First developed by Islamic potters in the 800s, lustre glazes are among the most technically difficult and visually delicate of ceramic effects. Potters in Gubbio and Deruta achieved one of the high points of lustre glazing in the 1500s.
The Fine Arts Museums present the first major exhibition in the United States devoted to the Le Nain brothers—Antoine (ca. 1598–1648), Louis (ca. 1600–1648), and Mathieu (1607–1677). Unmarried and childless, the brothers lived and worked together as they produced some of the most enigmatic and arresting paintings of their time.
Adults $20, seniors 65+ $17, students with current ID $10, youths 6–17 $10, members and children 5 and under free. Prices subject to change without notice.
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This exhibition is organized by the Fine Arts Museums of San Francisco, the Kimbell Art Museum, and Musée du Louvre-Lens. Curator’s Circle: The Bernard Osher Foundation. Conservator's Circle: Mr. Lionel Sauvage. Benefactor's Circle: Phoebe Cowles and Robert Girard.
The exhibition is supported by an indemnity from the Federal Council on the Arts and the Humanities.
The catalogue is published with the assistance of the Andrew W. Mellon Foundation Endowment for Publications.
Louis Le Nain, Peasants before a House, ca. 1640. Oil on canvas. FAMSF, Museum purchase, Mildred Anna Williams Collection, 1941.7
Ancient Egypt meets modern medicine in this exhibition that makes use of state-of-the-art scientific techniques to explore two of the Fine Arts Museums’ mummies. An interdisciplinary team of scientists, Egyptologists, physicians, and museum curators and conservators has learned more about how these embalmed individuals lived, died, and were prepared for the afterlife.
Mined from the wide-ranging collections of the Fine Arts Museums, Wild West explores artistic responses to the natural and cultivated landscapes of the western United States from the frontier era to the present. The exhibition features paintings, sculptures, prints, drawings, photographs, historical artifacts, and ephemera in a thematic presentation that celebrates the abundance and diversity within the region’s physical environment.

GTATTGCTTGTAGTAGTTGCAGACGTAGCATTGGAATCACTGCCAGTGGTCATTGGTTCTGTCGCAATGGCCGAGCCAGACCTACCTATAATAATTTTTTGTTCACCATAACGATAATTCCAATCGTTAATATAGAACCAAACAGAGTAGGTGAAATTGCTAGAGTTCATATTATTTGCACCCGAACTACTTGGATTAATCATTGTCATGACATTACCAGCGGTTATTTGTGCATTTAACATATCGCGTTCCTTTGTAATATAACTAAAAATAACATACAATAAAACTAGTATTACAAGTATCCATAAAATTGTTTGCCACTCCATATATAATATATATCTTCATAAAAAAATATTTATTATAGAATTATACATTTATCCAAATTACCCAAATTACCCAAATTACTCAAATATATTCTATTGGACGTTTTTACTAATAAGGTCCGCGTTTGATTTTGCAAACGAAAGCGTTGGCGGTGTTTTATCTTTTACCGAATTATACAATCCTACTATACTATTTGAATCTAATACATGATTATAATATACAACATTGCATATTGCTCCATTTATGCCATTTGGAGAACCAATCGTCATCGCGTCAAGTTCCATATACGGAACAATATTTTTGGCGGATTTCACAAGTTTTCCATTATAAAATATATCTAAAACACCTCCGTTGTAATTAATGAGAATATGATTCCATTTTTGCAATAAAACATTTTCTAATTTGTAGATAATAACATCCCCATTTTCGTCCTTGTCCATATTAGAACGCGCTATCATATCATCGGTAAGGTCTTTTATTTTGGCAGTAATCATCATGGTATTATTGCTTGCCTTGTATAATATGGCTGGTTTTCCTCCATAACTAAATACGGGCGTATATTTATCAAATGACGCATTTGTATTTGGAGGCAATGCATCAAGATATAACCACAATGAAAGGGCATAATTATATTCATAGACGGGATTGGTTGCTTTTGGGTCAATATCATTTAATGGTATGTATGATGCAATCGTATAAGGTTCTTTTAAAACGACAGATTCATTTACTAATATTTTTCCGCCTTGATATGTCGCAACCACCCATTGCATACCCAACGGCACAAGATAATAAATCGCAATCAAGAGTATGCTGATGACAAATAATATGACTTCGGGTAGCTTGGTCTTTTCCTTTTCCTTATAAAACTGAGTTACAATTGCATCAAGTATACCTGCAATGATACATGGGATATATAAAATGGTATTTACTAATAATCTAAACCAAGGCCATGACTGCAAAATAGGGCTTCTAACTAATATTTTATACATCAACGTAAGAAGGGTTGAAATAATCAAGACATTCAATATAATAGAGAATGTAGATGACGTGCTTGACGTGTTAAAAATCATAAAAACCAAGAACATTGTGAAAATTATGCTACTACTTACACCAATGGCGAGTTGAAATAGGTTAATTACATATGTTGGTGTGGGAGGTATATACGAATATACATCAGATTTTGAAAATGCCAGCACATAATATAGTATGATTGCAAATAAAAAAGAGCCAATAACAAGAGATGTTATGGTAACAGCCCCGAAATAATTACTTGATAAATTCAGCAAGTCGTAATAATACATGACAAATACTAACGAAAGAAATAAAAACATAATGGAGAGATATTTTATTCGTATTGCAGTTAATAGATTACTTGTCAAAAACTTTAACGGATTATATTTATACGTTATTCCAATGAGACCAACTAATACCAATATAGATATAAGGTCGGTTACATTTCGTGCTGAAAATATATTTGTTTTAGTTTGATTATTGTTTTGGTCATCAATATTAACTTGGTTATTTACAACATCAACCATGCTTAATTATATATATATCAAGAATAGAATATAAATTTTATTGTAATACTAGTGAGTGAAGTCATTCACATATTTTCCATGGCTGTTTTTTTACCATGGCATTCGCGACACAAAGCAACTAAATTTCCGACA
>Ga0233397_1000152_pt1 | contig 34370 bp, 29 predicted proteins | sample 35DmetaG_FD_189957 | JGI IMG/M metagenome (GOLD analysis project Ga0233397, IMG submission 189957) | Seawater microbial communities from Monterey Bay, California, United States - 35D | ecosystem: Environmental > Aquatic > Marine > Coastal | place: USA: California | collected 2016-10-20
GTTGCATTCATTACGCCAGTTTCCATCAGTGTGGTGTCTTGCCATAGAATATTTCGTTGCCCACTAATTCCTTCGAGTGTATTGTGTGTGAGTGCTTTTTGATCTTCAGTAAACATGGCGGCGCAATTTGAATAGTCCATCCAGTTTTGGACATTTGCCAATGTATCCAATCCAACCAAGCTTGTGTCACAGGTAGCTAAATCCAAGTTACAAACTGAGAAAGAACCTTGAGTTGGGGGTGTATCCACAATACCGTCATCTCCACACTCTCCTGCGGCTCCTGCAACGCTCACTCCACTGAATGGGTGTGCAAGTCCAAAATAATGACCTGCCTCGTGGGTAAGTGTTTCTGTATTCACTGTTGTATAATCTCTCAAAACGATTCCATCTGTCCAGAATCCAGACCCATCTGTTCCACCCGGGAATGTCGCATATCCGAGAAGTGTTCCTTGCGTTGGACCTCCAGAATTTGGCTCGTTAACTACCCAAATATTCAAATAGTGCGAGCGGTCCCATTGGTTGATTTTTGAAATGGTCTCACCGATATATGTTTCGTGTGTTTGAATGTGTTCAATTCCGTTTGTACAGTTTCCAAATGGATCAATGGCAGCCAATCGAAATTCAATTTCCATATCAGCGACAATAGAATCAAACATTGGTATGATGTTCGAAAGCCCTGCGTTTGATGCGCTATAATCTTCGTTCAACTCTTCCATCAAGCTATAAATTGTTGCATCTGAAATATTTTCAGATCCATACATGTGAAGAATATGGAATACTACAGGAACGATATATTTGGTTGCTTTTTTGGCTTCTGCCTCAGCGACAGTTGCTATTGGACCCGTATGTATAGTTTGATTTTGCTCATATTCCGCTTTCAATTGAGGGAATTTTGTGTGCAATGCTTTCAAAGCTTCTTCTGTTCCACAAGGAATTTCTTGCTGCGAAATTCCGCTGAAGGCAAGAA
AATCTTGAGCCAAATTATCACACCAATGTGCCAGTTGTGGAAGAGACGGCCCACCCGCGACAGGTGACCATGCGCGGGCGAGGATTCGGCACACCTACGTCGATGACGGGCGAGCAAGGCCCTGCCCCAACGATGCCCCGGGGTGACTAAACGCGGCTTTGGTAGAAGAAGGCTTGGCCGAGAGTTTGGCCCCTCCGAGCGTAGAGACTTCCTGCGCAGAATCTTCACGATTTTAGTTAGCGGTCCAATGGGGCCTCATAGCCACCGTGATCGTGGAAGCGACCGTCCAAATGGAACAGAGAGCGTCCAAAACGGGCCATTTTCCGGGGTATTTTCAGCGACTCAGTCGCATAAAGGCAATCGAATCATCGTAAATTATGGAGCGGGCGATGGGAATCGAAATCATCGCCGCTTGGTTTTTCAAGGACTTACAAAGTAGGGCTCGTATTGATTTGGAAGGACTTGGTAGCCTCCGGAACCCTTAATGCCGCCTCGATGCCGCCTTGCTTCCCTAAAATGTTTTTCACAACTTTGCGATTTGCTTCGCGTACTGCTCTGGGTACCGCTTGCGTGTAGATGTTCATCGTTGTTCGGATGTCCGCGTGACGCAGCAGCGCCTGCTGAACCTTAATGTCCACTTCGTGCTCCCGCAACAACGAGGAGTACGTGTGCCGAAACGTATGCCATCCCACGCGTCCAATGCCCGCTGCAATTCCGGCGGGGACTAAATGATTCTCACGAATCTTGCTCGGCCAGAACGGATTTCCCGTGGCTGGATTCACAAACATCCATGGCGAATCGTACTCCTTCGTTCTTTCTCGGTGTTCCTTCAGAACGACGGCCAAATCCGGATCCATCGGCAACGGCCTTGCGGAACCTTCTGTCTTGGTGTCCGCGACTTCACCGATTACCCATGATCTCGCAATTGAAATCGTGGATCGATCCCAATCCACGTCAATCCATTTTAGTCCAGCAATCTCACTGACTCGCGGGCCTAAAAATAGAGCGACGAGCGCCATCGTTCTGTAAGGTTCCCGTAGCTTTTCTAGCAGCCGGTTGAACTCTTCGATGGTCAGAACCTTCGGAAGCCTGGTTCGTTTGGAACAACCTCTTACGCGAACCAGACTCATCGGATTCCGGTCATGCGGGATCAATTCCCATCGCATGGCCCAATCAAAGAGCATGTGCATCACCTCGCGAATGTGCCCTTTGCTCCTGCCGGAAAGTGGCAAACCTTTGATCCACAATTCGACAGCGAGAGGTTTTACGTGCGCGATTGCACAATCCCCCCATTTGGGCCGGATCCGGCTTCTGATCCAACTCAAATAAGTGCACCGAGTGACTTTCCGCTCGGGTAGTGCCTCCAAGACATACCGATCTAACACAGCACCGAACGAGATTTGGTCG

The 17th century Dutch Golden Age is one of the most extraordinary periods in art history. This talk will explain why Holland had such a rich output of paintings and discuss at least one portrait, genre scene, landscape, marine painting, still life and biblical scene in the Legion’s outstanding collection.
This single-gallery exhibition celebrates the recent gift of an extraordinary group of 33 artist-illustrated books and additional prints from the collection of the late Reva and David Logan. The Chicago-based couple assembled an important collection of deluxe artist books and donated approximately 300 of them to the Museums from 1998 to 2001.
Entry to this exhibition is included in general admission to the museum.
Adults $10, seniors 65+ $7, students with current ID $6, youths 13–17 $6, members and children 12 and under free. Prices subject to change without notice.
Pablo Picasso, Visage [Marie-Thérèse Walter], frontispiece in Picasso, by André Level (Paris: Les Éditions G. Crès and Cie, 1928). Lithograph, 8 1/2 x 5 9/16 inc. FAMSF, gift of the Reva and David Logan Foundation, 2016.15.15. © 2016 Estate of Pablo Picasso / Artists Rights Society (ARS), New York
Among the myths that America has created, the "American West" is one of the most potent and long lasting. It came into existence during the last years of the nineteenth and the beginning of the twentieth centuries at a time when there were major national insecurities. Influenced by dime novels, paintings, books, plays, and eventually film, and created by easterners; the myths of the west and "the western" have become ingrained in the American mind.